Lectionary Poetry – 4th Sunday of Easter (Year B)

With the dawn of a new church year, we have launched a new feature on our website, a weekly post of poetry that resonates with the lectionary readings for that week (Revised Common Lectionary).


*** Revised Common Lectionary ***

Lectionary Reading:
John 10:11-18



The Pathways of the Holy Land
Elizabeth Charles

The pathways of Thy land are little changed
Since Thou wert there;
The busy world through other ways has ranged,
And left these bare.

The rooky path still climbs the glowing steep
Of Olivet;
Though rains of two millenniums wear it deep,
Men tread it yet.

Still to the gardens o’er the brook it leads,
Quiet and low;
Before his sheep the shepherd on it treads,
His voice they know

The wild fig throws broad shadows o’er it still,
As once o’er Thee;
Peasants go home at evening up that hill
To Bethany.

And as when gazing Thou didst weep o’er them,
From height to height
The white roofs of discrowned Jerusalem
Burst on our sight.

These ways were strewed with garments once and palm,
Which we tread thus;
Here through Thy triumph on Thou passedst, calm,
To death;—for us!

The waves have washed fresh sands upon the shore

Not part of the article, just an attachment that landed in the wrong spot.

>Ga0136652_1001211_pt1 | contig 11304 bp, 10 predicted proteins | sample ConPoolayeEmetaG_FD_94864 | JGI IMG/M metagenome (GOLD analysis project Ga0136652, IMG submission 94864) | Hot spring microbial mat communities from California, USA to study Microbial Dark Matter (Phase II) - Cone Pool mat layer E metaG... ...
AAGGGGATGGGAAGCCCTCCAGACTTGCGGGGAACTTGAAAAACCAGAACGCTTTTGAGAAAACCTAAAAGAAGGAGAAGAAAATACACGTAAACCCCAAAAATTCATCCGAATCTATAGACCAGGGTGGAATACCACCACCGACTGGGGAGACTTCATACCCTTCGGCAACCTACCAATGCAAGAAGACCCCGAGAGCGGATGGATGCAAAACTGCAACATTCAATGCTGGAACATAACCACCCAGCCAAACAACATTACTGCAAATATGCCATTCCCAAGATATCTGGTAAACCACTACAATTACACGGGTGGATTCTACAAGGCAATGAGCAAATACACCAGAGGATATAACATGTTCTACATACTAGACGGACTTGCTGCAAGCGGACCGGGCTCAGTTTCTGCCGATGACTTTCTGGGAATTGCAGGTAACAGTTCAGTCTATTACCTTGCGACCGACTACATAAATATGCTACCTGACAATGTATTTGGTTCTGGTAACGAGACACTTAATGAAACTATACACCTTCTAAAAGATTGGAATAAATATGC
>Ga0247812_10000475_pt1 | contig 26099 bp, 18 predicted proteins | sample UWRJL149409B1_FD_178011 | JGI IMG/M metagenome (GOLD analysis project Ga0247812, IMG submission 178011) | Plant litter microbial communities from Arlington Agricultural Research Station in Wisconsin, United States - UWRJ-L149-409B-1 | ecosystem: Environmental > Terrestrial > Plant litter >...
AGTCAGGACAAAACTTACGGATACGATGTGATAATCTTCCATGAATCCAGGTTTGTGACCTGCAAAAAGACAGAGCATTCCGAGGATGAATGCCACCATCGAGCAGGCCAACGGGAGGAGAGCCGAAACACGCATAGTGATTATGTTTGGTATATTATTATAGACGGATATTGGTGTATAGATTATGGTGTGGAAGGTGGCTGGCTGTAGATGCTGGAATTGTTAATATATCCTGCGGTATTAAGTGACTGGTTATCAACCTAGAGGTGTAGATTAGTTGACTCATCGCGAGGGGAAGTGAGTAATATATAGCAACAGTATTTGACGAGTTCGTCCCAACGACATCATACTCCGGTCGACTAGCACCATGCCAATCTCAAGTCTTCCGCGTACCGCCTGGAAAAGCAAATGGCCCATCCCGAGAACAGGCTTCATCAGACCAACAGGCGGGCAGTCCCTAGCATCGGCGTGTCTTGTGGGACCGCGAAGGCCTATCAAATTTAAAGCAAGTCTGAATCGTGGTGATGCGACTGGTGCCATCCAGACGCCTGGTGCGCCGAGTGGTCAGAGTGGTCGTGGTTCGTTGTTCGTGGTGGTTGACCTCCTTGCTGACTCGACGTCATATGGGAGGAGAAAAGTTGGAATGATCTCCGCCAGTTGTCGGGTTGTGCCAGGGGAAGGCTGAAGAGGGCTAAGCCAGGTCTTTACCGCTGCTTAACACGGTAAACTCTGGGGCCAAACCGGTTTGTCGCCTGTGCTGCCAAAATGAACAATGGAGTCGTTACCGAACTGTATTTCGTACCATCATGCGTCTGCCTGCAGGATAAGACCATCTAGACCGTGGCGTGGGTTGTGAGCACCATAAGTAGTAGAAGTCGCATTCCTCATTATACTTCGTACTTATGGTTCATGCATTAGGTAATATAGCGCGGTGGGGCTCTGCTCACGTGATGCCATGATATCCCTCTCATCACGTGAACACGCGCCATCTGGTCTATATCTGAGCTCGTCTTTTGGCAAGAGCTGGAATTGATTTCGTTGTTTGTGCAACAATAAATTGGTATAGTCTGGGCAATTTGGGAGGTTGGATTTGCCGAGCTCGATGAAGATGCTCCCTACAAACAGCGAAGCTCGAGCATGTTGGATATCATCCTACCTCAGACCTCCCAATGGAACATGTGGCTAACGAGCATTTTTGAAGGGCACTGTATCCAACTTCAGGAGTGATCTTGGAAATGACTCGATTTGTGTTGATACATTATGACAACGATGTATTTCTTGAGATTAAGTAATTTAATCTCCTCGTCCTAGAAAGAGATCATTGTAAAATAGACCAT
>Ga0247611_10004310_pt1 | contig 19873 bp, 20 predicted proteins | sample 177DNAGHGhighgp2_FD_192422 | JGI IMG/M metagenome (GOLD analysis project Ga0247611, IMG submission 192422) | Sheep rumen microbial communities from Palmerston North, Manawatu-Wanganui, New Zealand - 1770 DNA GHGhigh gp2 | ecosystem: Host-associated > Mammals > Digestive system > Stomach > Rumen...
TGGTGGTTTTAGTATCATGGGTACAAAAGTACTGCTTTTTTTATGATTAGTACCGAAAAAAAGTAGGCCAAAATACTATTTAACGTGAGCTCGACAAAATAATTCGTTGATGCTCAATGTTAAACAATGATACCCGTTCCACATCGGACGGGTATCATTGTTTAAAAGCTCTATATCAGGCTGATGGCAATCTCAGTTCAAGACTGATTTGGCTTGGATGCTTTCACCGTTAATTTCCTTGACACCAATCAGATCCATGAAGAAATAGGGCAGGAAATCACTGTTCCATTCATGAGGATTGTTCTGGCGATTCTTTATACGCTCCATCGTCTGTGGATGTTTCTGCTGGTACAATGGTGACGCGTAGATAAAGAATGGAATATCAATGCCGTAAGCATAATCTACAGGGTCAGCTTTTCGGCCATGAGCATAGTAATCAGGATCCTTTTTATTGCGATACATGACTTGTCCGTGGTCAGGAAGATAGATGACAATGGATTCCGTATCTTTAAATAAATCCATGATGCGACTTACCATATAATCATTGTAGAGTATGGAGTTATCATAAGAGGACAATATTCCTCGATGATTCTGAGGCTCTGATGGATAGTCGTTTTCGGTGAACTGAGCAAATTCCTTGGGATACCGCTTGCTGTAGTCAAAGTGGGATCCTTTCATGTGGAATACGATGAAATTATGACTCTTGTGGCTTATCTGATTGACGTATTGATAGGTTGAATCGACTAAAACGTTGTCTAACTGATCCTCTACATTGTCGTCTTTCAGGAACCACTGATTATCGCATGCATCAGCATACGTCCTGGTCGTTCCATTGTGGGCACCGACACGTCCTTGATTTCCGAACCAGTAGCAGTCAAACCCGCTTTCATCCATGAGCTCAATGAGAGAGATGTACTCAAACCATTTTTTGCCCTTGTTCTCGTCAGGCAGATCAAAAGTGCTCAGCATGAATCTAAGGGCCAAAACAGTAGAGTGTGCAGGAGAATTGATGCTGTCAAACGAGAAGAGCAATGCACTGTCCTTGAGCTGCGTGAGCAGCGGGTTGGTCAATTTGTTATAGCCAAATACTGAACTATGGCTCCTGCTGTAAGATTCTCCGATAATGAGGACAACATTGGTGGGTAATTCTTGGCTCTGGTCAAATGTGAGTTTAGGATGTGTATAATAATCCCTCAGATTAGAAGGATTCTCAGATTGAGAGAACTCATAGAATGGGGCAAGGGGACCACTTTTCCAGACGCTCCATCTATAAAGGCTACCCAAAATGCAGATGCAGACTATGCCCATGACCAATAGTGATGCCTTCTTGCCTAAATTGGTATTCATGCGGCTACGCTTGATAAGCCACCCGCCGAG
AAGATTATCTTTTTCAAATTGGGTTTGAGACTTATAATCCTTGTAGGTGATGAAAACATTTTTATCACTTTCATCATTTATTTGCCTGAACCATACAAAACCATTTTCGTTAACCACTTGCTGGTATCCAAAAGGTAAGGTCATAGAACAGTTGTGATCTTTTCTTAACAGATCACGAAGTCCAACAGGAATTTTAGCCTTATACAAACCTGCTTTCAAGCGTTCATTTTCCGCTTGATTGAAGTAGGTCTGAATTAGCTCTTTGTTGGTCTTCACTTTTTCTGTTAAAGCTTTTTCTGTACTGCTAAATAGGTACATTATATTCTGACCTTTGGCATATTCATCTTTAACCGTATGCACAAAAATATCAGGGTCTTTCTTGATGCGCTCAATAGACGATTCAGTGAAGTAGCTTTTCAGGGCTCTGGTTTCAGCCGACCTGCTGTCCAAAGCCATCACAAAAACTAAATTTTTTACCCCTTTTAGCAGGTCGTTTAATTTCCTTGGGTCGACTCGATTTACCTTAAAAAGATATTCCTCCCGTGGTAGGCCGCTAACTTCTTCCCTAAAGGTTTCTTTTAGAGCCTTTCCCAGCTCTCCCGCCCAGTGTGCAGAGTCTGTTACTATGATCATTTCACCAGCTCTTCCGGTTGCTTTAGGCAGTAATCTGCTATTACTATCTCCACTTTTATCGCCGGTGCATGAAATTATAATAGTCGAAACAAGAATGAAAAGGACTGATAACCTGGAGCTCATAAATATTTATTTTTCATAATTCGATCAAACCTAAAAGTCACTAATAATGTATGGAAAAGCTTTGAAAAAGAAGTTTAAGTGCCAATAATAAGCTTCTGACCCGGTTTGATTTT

Of Galilee;
But chiselled in the hill-sides evermore
Thy paths we see.

Man has not changed them in that slumbering land,
Nor Time effaced:
Where Thou hast stood to heal, we still may stand;
All can be traced.

Yet we have traces of Thy footsteps far
Truer than these;—
Where’er the poor, and tried, and suffering are,
Thy steps faith sees.

Nor with fond sad regrets Thy steps we trace;
Thou art not dead!
Our path is onward, till we see Thy face,
And hear Thy tread.

And now, wherever meets Thy lowliest band
In praise and prayer,
There is Thy presence, there Thy Holy Land,—
Thou, Thou art there!

*** This poem is in the public domain, 
  and may be read in a live-streamed worship service.


The Good Shepherd
Stanley Moss


Because he would not abandon the flock for a lost sheep
after the others had bedded down for the night,
he turned back, searched the thickets and gullies.
Sleepless, while the flock dozed in the morning mist



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C. Christopher Smith is the founding editor of The Englewood Review of Books. He is also author of a number of books, including most recently How the Body of Christ Talks: Recovering the Practice of Conversation in the Church (Brazos Press, 2019). Connect with him online at: C-Christopher-Smith.com

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